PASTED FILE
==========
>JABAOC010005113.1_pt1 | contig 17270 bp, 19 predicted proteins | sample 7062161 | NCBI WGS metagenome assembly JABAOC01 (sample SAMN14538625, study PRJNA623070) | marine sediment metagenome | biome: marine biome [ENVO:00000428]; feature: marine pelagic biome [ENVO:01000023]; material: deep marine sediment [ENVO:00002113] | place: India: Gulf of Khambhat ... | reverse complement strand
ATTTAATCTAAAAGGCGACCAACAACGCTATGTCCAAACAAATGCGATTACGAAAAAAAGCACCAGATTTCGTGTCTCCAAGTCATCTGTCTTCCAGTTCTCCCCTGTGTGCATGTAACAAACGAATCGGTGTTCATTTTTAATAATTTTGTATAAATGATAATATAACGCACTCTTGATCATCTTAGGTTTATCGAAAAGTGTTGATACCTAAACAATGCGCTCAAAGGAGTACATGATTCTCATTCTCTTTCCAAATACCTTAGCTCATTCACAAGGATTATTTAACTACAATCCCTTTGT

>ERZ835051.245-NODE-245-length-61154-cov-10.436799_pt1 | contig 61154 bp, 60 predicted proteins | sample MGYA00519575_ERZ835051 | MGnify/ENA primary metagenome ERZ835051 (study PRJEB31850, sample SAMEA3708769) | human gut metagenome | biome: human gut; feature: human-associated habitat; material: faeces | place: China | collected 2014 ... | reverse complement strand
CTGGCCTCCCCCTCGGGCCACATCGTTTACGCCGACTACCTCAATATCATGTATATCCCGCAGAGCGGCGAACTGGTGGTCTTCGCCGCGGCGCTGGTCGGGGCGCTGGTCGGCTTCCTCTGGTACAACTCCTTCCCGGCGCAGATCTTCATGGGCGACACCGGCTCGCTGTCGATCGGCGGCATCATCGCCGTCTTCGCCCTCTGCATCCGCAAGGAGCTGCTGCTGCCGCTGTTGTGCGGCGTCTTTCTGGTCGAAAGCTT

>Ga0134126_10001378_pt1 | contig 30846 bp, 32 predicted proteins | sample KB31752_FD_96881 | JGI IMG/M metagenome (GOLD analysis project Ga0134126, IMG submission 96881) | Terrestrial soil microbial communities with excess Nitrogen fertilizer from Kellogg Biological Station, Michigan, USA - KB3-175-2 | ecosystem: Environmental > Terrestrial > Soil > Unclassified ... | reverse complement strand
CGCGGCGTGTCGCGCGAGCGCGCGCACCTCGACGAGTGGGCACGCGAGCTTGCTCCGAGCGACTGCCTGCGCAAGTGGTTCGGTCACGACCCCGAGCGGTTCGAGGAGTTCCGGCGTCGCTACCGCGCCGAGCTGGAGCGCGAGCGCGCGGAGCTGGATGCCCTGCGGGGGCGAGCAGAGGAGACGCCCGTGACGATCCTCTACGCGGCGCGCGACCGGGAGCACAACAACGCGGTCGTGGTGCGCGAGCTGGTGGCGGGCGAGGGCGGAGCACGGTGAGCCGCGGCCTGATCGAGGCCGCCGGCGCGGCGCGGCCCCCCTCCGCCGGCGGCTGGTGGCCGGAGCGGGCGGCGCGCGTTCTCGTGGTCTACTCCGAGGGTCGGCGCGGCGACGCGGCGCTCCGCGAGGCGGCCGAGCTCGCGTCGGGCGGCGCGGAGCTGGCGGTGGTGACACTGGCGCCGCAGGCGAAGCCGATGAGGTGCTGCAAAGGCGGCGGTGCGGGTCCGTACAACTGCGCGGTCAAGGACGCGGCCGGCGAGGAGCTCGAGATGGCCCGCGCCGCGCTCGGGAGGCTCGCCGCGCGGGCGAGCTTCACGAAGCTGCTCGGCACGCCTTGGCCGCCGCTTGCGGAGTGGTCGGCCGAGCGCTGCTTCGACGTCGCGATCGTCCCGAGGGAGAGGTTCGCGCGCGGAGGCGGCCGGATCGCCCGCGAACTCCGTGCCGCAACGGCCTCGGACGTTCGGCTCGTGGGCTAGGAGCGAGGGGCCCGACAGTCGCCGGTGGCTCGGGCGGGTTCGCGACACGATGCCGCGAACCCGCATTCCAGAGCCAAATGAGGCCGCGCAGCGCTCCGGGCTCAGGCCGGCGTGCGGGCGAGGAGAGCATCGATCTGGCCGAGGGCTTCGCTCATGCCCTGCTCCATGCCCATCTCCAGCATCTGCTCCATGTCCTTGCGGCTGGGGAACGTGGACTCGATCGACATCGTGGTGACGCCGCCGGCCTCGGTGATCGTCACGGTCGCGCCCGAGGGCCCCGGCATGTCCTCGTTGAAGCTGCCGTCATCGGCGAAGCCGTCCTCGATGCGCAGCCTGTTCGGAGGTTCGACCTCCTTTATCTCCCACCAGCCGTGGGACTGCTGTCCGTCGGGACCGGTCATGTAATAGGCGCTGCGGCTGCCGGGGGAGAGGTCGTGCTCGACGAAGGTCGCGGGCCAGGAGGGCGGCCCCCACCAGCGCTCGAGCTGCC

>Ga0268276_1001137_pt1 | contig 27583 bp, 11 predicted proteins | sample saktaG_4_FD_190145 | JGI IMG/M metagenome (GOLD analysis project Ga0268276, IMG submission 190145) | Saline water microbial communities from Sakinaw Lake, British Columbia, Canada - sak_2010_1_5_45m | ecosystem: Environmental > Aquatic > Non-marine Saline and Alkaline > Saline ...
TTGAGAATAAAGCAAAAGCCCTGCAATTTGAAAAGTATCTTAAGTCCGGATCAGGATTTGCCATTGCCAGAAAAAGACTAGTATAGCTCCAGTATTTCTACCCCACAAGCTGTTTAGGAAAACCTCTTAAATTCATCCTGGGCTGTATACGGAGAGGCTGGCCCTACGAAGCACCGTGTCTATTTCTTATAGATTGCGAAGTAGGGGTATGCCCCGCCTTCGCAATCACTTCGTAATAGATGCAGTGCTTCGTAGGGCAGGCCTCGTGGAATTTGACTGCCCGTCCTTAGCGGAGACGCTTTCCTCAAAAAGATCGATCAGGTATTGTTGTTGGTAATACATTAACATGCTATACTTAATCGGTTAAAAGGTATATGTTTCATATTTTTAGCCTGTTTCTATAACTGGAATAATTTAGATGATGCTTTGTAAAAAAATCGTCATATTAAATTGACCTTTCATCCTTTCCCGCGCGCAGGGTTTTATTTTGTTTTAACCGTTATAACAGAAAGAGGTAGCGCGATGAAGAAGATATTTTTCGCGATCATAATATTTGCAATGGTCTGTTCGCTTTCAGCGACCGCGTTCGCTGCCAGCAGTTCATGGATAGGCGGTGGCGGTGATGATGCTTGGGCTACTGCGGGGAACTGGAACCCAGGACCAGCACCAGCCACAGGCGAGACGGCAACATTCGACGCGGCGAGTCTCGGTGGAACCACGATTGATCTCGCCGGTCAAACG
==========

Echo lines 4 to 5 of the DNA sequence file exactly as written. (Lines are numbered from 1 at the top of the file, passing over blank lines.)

CTGGCCTCCCCCTCGGGCCACATCGTTTACGCCGACTACCTCAATATCATGTATATCCCGCAGAGCGGCGAACTGGTGGTCTTCGCCGCGGCGCTGGTCGGGGCGCTGGTCGGCTTCCTCTGGTACAACTCCTTCCCGGCGCAGATCTTCATGGGCGACACCGGCTCGCTGTCGATCGGCGGCATCATCGCCGTCTTCGCCCTCTGCATCCGCAAGGAGCTGCTGCTGCCGCTGTTGTGCGGCGTCTTTCTGGTCGAAAGCTT

>Ga0134126_10001378_pt1 | contig 30846 bp, 32 predicted proteins | sample KB31752_FD_96881 | JGI IMG/M metagenome (GOLD analysis project Ga0134126, IMG submission 96881) | Terrestrial soil microbial communities with excess Nitrogen fertilizer from Kellogg Biological Station, Michigan, USA - KB3-175-2 | ecosystem: Environmental > Terrestrial > Soil > Unclassified ... | reverse complement strand